Nicky Nakayama, Los Angeles, Clementi discussed on The New Yorker Radio Hour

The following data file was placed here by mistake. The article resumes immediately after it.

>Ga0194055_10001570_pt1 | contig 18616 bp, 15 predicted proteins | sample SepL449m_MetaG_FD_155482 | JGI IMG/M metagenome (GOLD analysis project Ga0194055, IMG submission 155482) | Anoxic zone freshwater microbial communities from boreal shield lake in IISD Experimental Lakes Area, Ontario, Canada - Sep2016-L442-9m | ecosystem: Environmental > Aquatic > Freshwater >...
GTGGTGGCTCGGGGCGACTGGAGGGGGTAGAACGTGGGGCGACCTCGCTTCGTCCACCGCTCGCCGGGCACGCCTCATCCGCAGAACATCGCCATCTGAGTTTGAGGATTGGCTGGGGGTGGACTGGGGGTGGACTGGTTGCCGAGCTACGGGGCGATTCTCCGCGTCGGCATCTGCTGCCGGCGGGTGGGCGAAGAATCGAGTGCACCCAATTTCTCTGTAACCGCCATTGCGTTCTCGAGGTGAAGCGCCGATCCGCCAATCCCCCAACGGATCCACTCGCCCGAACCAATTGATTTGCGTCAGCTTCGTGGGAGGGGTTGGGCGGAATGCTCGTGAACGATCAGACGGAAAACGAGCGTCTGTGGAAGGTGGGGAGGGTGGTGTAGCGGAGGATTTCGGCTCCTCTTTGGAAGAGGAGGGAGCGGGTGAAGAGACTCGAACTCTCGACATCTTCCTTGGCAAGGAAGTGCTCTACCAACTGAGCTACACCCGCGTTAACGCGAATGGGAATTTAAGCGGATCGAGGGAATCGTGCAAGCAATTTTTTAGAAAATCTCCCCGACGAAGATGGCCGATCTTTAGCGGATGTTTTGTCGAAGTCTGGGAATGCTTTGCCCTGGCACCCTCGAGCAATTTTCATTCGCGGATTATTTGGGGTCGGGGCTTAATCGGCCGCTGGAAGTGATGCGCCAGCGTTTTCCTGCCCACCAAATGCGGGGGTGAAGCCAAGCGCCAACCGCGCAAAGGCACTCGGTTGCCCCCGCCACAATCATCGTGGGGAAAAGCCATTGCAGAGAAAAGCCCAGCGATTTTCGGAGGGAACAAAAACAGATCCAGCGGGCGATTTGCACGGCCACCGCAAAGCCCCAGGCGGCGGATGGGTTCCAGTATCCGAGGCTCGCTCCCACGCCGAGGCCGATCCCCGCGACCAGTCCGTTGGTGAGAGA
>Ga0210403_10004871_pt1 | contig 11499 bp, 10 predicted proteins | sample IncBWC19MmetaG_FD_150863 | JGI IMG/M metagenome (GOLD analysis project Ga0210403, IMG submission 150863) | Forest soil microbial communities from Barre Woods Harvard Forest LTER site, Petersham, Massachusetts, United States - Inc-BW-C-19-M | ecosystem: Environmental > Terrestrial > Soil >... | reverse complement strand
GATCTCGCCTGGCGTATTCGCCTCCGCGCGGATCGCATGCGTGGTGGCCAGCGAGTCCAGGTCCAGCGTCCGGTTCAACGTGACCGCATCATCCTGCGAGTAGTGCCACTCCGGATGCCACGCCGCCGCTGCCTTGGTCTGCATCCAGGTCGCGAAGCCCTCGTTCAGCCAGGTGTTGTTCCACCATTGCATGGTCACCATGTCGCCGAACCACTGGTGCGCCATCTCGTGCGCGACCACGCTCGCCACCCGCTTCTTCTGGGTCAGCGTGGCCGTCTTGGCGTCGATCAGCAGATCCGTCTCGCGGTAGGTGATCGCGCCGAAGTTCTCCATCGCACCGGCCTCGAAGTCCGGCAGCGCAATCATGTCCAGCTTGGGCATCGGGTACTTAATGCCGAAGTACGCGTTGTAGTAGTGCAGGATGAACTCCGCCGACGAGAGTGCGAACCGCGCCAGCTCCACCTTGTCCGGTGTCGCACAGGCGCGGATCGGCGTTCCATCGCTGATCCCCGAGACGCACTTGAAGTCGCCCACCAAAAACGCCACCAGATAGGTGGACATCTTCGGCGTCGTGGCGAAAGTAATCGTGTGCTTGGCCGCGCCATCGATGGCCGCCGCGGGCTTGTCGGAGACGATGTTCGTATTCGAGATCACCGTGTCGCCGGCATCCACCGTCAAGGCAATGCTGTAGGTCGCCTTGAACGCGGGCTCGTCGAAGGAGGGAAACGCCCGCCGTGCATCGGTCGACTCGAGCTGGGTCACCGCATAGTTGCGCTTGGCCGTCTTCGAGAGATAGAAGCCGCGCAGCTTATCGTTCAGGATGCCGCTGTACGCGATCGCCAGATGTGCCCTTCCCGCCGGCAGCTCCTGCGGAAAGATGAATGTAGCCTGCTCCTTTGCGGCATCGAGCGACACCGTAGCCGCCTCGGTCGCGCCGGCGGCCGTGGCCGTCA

Here's helen. Not long ago. I had one of the best meals that I've ever had. It was at a restaurant called a knockout in Los Angeles. And the kind of food they serve their is called K Seki Kentucky is a type of Japanese cuisine that you might not be familiar with. It's not that common outside of Japan. It's an incredibly formal ritualized elaborate meal that unfold over the course of hours, there are dozens of courses the chef at Anaka in Los Angeles is a woman named NICKY Nakayama, I visited her in the kitchen a few days after I had my meal at Anaka, and when I showed up she gave me a tour and this is our dish pit area. But trust us a lot more organized than what hap- service, but he's just a lot going on because we have so many dishes with flake incredible. We had to build a shed outside just to house those dishes. That's why we love our dishwasher Clementi's been with us for three years. I feel very fortunate that people wanna like hang out with us and stay even though we want to kill each other. Some fires. Very normal. Nakayama was born in L A, and she grew up there. Her parents are Japanese immigrants who owned a seafood distribution company. So she spent her time as a kid working in the warehouse or hanging out in the office. She figured she was going to become a musician. Maybe a pop star. But she ended up spending three years studying traditional Japanese cooking in Japan, and in two thousand eleven the combination of all of that training and running a couple of other restaurants in LA, she opened a knockout, this is my work area. We're here the kitchen that Enoch is the first one that Nakayama has been able to build from the ground up. She designed it to suit herself. She's five foot one. And so everything is at counter height or lower. She has notes pasted up by her work station near the past reminding everyone had a feel what the mood is what Anoc is all about. But one of the most important.